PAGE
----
Anyway, there are quick shortcuts for determining how cheap something is like free cash flow yield, enterprise value (EV) to operating earnings (EBIT), replacement cost, EV to sales, etc. These are analogous to the metrics an appraiser would use to value your home – What’s the rental yield? What are comparable homes selling for? How much would it cost to build a new house? The numbers are pretty easy to calculate once you’ve done it a few times but deciding which one to use is more art than science. Next you have to figure out if what you’ve got is Maui beachfront or a Superfund site. That’s where quality comes in.
The best way I’ve found to measure the quality of a business has been to calculate its returns on invested capital (ROIC).
NOPAT is a way to measure the earnings of a business while stripping out the effects of how it’s financed. For instance, a proper comparison of the returns on two separate rental properties would need to adjust for how much of the investment was financed with a mortgage versus equity. Invested capital can be thought of as the net assets required to run the business or, alternatively, as the amount of equity and debt financing required to fund those assets. In layman’s terms, let’s say you buy a gas station for $100,000 (net assets) with an $80,000 loan and a $20,000 down payment (financing required to fund the net assets). Your gas station generates $10,000 of NOPAT (remember, we don’t include the interest costs from the loan). In this fictional example, your gas station generates an ROIC of 10%.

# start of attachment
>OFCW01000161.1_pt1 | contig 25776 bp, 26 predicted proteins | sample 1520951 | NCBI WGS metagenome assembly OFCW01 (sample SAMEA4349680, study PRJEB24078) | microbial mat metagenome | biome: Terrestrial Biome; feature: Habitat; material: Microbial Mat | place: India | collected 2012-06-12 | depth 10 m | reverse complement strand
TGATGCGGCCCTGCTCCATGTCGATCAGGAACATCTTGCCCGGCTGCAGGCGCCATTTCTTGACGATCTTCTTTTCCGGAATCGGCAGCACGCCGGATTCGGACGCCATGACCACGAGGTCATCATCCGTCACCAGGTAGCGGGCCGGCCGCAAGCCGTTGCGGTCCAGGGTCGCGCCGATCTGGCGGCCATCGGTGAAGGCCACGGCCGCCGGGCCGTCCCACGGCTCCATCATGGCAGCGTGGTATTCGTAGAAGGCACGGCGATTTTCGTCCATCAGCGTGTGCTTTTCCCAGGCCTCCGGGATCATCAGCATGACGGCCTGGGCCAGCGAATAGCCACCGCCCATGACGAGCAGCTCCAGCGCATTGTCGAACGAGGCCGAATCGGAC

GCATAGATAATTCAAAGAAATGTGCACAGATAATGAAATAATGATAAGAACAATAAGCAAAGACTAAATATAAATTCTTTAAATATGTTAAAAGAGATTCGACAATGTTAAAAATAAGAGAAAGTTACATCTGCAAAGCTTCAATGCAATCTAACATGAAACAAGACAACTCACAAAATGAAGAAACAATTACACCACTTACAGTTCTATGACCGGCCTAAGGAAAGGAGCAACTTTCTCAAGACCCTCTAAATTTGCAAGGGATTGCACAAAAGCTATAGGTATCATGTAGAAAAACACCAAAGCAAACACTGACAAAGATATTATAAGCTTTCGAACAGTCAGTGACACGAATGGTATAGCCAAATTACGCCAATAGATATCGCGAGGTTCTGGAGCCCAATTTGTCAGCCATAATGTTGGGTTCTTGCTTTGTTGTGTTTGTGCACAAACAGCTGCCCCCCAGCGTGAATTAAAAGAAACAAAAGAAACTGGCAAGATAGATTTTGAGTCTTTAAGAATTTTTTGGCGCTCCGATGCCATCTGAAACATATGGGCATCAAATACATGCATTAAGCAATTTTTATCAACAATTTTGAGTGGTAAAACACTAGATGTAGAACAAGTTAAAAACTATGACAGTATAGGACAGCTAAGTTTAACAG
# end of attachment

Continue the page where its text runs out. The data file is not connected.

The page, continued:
The nature of capitalism is such that if a business is generating a high return on capital, it will invite competitors looking for a piece of the action. Companies that continue to generate high returns despite competition have something special – some have called it a sustainable or durable competitive advantage, others might call it a moat. Sources of advantage come from things like patents, brand names, trade secrets, network effects, switching costs, scale, and even, corporate culture. A consumer advantage arises from things that allow a company to charge a higher price or earn a higher margin than their competitors. So, Ferrari can earn significantly higher profits because of their brand name and scarcity. On the other hand, a producer advantage springs from traits that let a company be more efficient with their capital than their competitors. Costco falls into this camp with their scale and corporate culture. We can break up the ROIC equation from above to give us some hints on the source of a company’s advantage.
Truly great businesses generate consistent high returns on invested capital. In fact, in Berkshire Hathaway’s Annual Report from 2000, Buffett lists his criteria for businesses that he would be willing to acquire. The third bullet point states that they are interested in buying “businesses earning good returns on equity while employing little or no debt.” It should not surprise you that ROIC equals return on equity when a business has no debt.
All of the above can be summarized by saying that we spend our days trying to pay less for things than what they are worth. Another famous Warren Buffett proclamation says “price is not equal to value. Price is what you pay, value is what you get.” This relationship between price and value is critical because, in the long run, your returns will be represented by the convergence of the price you pay with the value you receive. If you pay a low price (cheap), great. If the value of what you bought is growing quickly (quality), even better.